Matthew 3:1-12 – The Second Sunday of Advent – for December 4, 2016
“In those days John the Baptist appeared in the desert of Judea announcing, ‘Change your hearts and lives! Here comes the kingdom of heaven!’” (Matthew 3:1-2)
The sun slumped in the west, an orange smudge across the darkening sky. Below him, the water flowed, a soothing melody as it meandered south. Settled on the riverbank, John stretched his legs and took a deep breath. He felt grateful the day was ending.
He was exhausted.
Every morning a crowd came to the Jordan. Several of them would inevitably argue with him. Several lingered at the edge of the throng, with faces like bruised fruit, already convinced nothing could save them from more misery. Many came every day, and were baptized every day. This group troubled John, as he heard them—again and again—pleading for forgiveness. After their confessions and immersion, they scuttled back to their homes, no different than cockroaches fearing the light. They would sin again. Screwing a neighbor’s wife. Stealing a poor man’s coins. Lying or cheating and a moment later overwhelmed with regret . . . and then returning to the Jordan.
Earlier today he’d preached about chopping at the roots of the tree, destroying those who did not bear good fruit.
Maybe tomorrow he would refuse to baptize some of his repeat customers.
And yet he recalled that a few would always—after his reminder of a powerful and jealous God—stumble into the Jordan and into his open arms. These few were longing to be healed and whole. These few sensed the meaning of true forgiveness and true humility and true mercy. When they surfaced from the river, the Jordan’s water sluicing off their faces, their cheeks remained wet from their tears. They wept with joy. They wept, believing that Israel’s God was far stronger than the Romans, or any human empire for that matter.
Thanks be to God for the few! How each one energized him! They were blessings from God that John gave back to God.
Still, he was exhausted.
As the sun vanished, the first faint stars salted the night sky. John didn’t move. He had no idea where he’d sleep tonight. Yesterday and the day before one of his followers had invited him to his home. But right now, John wanted to be alone. Frankly, he was glad when the crowds dispersed and his disciples all returned to their families. Why not doze here at the river? Though hungry, he had no desire to eat. And though weary, he doubted any real sleep would come.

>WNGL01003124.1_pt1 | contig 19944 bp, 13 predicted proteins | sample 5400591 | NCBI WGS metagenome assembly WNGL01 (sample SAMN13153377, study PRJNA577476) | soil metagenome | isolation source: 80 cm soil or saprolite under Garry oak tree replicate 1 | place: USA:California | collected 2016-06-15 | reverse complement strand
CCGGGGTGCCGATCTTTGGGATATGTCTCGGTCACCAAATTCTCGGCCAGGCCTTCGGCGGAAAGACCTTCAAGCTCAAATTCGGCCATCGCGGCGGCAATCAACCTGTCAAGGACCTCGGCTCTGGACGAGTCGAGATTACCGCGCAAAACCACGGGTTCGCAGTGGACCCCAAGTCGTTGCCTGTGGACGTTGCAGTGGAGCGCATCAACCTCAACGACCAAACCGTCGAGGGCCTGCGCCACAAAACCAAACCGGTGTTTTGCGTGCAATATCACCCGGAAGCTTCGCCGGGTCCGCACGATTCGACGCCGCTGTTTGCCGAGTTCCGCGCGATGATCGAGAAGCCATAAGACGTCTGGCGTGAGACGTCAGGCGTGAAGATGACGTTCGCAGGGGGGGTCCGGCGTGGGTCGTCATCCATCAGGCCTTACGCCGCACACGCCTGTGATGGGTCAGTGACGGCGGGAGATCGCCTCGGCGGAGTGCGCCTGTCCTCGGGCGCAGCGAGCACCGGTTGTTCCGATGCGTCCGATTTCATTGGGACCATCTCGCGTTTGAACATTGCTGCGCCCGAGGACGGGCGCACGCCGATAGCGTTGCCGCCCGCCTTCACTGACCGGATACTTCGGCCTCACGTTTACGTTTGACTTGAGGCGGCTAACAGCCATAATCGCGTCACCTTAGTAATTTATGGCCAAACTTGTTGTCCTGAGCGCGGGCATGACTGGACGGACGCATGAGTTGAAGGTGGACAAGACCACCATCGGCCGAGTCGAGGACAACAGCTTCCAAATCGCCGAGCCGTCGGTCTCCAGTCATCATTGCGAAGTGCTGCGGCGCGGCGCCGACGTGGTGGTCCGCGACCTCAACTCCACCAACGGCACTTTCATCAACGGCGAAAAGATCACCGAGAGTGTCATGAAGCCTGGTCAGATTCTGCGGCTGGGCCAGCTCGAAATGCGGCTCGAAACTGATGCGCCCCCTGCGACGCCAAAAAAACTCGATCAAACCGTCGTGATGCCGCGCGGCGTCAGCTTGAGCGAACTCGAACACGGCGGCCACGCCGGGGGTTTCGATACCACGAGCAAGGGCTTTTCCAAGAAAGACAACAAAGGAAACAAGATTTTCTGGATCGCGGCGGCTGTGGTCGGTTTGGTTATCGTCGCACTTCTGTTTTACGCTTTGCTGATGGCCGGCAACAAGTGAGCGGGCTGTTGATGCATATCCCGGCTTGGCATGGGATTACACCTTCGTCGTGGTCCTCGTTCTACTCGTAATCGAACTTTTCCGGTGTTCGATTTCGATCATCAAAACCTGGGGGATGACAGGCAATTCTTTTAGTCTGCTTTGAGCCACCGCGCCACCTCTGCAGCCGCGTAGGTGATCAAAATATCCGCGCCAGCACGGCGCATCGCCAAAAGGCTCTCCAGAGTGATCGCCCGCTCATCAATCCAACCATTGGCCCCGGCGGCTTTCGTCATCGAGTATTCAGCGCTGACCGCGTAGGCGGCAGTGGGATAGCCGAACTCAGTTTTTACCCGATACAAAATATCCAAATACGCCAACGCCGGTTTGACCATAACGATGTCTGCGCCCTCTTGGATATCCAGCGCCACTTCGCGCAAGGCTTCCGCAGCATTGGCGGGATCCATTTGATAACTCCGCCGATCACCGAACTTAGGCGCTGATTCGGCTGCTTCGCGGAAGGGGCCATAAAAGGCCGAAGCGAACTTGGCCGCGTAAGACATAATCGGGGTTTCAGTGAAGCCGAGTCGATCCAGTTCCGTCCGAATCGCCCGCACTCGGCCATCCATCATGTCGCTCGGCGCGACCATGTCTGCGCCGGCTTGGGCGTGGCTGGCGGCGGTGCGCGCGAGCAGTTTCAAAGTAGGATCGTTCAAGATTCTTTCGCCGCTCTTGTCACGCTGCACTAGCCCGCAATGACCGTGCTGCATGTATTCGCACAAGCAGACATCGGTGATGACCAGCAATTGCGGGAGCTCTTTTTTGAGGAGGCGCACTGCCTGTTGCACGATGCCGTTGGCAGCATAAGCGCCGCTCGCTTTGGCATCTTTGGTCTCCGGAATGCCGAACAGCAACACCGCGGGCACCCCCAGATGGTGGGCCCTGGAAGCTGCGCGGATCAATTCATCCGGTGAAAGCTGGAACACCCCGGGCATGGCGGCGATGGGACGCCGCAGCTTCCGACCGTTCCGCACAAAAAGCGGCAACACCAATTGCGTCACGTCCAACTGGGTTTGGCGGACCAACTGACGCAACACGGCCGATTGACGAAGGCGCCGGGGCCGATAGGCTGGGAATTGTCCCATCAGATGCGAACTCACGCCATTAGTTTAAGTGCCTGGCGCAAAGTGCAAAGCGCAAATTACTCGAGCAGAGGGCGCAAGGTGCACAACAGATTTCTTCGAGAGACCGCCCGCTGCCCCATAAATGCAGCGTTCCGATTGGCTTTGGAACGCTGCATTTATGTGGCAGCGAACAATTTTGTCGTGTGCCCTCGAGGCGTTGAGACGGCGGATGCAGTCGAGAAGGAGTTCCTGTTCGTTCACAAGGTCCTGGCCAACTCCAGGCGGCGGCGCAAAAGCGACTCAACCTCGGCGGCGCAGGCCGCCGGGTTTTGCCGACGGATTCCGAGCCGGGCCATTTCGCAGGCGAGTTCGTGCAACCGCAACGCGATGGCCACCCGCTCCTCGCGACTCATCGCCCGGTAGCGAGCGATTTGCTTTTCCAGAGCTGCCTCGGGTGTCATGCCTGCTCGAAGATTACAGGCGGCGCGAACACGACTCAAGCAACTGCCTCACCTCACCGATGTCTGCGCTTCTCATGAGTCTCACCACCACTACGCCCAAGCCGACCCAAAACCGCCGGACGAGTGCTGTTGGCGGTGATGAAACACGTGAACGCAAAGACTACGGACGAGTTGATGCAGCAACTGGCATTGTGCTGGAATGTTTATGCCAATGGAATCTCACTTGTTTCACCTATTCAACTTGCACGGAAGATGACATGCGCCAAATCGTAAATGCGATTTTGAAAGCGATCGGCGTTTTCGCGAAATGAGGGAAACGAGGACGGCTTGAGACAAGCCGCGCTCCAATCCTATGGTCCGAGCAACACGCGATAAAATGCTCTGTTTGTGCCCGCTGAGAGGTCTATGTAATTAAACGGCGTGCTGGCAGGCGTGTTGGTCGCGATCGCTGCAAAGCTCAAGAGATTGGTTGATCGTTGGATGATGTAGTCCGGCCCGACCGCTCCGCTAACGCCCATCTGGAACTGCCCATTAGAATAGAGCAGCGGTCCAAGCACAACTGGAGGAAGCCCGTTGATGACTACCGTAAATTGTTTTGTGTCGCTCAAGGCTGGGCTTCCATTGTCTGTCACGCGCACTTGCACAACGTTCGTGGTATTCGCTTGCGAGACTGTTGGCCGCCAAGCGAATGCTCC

His mind never rested.
In the gloaming, he studied the sturdy outline of the huge poplar tree nearest the river. While baptizing the day’s last person, John’s attention had been distracted by a child—perhaps a boy of ten or eleven—standing at the trunk of the poplar and mimicking chopping motions. Mimicking John’s fearsome words: every tree that doesn’t produce good fruit will be chopped down and tossed into the fire.
At least a child had listened to him!
Wouldn’t God soon judge these sinners and find them unworthy? Wouldn’t God’s righteous anger finally and furiously strike these wasteful, hurtful, prideful humans unless they changed?
And yet what if he was wrong?
He pictured the boy again. Chopping. Attacking. Destroying. It was pretend . . . or was it?
And then wept.
Though his head felt heavier than a boulder, he angled his gaze upward, to the newborn stars shimmering in the darkness. One star sparkled, the brightest jewel in the early evening, seemingly perched on the tallest branch of the immense poplar by the river.
For eternal seconds, the star glittered, as if a spark igniting the tree with a heavenly glow that promised deep warmth and deep hope. John, fatigued a moment before, felt refreshed and renewed.
He witnessed. He marveled.
And then it became just a star. And the tree was only a tree.
On the Jordan flowed.
John remained alone.
Tomorrow, more would gather at the river, seeking John’s wisdom.
Heal us! Save us!
The only message he knew was to judge them, to believe that his anger might stir change in their fickle, sin-filled hearts.
With tears drying on his cheeks, John wondered again about the heavenly star and earthbound tree. They seemed to signal something more, something far beyond his warnings that he couldn’t yet grasp.
And might never grasp.